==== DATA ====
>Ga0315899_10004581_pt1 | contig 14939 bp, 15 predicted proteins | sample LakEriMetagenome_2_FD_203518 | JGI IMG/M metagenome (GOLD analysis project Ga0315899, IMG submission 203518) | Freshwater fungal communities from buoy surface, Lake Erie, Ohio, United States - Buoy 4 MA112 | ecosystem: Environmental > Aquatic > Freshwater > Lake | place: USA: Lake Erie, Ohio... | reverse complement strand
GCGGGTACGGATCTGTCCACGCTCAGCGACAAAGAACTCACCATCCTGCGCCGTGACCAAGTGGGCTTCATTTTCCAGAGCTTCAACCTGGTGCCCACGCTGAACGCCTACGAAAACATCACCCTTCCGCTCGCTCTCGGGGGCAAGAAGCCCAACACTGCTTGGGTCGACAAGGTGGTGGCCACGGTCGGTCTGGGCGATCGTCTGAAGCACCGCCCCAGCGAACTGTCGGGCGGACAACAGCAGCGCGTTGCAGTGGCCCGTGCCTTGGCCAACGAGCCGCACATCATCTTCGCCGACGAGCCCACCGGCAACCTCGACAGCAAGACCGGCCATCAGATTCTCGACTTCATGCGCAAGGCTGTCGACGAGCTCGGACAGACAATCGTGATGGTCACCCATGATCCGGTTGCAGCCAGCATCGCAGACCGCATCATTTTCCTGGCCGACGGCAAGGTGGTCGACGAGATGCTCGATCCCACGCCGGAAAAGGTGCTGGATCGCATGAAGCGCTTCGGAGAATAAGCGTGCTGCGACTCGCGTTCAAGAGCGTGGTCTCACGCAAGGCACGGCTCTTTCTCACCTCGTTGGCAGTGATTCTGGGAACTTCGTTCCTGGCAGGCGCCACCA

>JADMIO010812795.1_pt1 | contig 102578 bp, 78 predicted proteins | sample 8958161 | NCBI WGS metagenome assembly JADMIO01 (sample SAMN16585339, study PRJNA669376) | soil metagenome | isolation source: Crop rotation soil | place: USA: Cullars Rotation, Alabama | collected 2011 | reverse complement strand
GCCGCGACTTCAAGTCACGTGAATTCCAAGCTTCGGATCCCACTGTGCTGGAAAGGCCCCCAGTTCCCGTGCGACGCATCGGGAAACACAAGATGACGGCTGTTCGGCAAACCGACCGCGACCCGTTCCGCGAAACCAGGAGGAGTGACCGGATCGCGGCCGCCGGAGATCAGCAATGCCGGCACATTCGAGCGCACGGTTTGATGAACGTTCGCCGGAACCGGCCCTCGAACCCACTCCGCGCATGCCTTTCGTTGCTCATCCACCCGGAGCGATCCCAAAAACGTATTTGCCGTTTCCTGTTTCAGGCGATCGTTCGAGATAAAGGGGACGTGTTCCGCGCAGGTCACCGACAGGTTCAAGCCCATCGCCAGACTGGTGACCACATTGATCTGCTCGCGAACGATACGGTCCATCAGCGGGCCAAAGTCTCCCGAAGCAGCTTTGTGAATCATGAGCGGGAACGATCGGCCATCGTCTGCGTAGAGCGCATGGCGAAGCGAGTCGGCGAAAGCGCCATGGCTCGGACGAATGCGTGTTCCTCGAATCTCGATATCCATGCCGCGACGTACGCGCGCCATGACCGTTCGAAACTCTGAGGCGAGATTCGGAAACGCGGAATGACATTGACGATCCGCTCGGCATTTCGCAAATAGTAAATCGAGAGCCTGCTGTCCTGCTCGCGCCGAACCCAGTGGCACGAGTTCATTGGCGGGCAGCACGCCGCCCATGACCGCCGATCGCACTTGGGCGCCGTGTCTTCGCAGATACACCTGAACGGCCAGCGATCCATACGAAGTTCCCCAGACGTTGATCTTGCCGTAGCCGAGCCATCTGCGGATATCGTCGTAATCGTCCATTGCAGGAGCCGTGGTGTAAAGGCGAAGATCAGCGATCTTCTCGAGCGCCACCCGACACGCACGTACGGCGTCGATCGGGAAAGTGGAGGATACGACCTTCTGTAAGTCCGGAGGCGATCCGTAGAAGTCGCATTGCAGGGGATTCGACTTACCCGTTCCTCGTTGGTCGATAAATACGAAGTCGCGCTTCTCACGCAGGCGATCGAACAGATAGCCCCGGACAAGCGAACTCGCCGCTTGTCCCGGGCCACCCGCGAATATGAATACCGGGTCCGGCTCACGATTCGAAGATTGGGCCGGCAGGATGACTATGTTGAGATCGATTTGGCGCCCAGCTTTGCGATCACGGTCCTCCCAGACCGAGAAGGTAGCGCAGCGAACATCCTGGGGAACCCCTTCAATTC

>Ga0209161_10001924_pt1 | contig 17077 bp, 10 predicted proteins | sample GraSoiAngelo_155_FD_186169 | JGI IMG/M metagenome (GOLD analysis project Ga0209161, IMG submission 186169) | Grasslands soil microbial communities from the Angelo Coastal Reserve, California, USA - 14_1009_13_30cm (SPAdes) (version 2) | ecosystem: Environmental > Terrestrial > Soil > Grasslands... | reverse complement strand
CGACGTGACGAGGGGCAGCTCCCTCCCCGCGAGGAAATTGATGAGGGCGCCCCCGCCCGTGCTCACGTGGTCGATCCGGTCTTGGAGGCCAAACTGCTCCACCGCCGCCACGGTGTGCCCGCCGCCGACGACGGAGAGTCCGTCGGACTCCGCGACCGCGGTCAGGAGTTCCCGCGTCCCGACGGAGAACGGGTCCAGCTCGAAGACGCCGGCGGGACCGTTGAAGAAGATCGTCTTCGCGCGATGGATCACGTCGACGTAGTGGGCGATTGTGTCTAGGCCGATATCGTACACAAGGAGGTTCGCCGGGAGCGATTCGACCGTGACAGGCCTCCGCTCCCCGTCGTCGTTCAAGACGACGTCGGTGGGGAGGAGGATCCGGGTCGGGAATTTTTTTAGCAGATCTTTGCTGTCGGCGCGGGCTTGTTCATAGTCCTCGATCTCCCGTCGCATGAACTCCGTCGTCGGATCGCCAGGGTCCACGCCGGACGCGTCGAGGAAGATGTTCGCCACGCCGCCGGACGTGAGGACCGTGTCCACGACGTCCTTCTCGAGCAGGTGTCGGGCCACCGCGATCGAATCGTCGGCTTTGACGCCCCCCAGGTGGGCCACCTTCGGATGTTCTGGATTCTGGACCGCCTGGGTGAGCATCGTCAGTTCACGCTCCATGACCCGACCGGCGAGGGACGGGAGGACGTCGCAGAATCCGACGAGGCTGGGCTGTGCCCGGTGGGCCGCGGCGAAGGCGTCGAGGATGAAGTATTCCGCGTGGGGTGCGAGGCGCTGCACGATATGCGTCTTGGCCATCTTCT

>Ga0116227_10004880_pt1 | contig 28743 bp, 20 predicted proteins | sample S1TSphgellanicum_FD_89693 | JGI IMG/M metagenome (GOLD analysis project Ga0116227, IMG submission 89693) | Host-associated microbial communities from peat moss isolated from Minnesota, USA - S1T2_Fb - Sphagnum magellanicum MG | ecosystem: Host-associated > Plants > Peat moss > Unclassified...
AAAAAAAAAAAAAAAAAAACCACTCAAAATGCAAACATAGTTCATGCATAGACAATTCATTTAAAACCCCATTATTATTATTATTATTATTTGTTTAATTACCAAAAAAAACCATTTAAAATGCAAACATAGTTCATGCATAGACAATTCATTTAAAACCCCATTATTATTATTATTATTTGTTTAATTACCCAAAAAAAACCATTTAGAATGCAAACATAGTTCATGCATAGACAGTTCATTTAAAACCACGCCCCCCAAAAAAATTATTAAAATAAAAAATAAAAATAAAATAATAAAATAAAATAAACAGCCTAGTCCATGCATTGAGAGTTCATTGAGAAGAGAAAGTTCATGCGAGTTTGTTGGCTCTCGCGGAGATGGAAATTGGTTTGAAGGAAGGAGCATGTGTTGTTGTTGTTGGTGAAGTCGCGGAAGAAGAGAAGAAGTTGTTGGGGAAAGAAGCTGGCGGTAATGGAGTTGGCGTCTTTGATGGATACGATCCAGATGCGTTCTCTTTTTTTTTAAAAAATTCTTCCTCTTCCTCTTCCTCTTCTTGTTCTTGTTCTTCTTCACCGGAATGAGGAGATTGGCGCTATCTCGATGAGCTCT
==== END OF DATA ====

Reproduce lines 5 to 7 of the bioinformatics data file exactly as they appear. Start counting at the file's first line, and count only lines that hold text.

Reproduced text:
>Ga0209161_10001924_pt1 | contig 17077 bp, 10 predicted proteins | sample GraSoiAngelo_155_FD_186169 | JGI IMG/M metagenome (GOLD analysis project Ga0209161, IMG submission 186169) | Grasslands soil microbial communities from the Angelo Coastal Reserve, California, USA - 14_1009_13_30cm (SPAdes) (version 2) | ecosystem: Environmental > Terrestrial > Soil > Grasslands... | reverse complement strand
CGACGTGACGAGGGGCAGCTCCCTCCCCGCGAGGAAATTGATGAGGGCGCCCCCGCCCGTGCTCACGTGGTCGATCCGGTCTTGGAGGCCAAACTGCTCCACCGCCGCCACGGTGTGCCCGCCGCCGACGACGGAGAGTCCGTCGGACTCCGCGACCGCGGTCAGGAGTTCCCGCGTCCCGACGGAGAACGGGTCCAGCTCGAAGACGCCGGCGGGACCGTTGAAGAAGATCGTCTTCGCGCGATGGATCACGTCGACGTAGTGGGCGATTGTGTCTAGGCCGATATCGTACACAAGGAGGTTCGCCGGGAGCGATTCGACCGTGACAGGCCTCCGCTCCCCGTCGTCGTTCAAGACGACGTCGGTGGGGAGGAGGATCCGGGTCGGGAATTTTTTTAGCAGATCTTTGCTGTCGGCGCGGGCTTGTTCATAGTCCTCGATCTCCCGTCGCATGAACTCCGTCGTCGGATCGCCAGGGTCCACGCCGGACGCGTCGAGGAAGATGTTCGCCACGCCGCCGGACGTGAGGACCGTGTCCACGACGTCCTTCTCGAGCAGGTGTCGGGCCACCGCGATCGAATCGTCGGCTTTGACGCCCCCCAGGTGGGCCACCTTCGGATGTTCTGGATTCTGGACCGCCTGGGTGAGCATCGTCAGTTCACGCTCCATGACCCGACCGGCGAGGGACGGGAGGACGTCGCAGAATCCGACGAGGCTGGGCTGTGCCCGGTGGGCCGCGGCGAAGGCGTCGAGGATGAAGTATTCCGCGTGGGGTGCGAGGCGCTGCACGATATGCGTCTTGGCCATCTTCT

>Ga0116227_10004880_pt1 | contig 28743 bp, 20 predicted proteins | sample S1TSphgellanicum_FD_89693 | JGI IMG/M metagenome (GOLD analysis project Ga0116227, IMG submission 89693) | Host-associated microbial communities from peat moss isolated from Minnesota, USA - S1T2_Fb - Sphagnum magellanicum MG | ecosystem: Host-associated > Plants > Peat moss > Unclassified...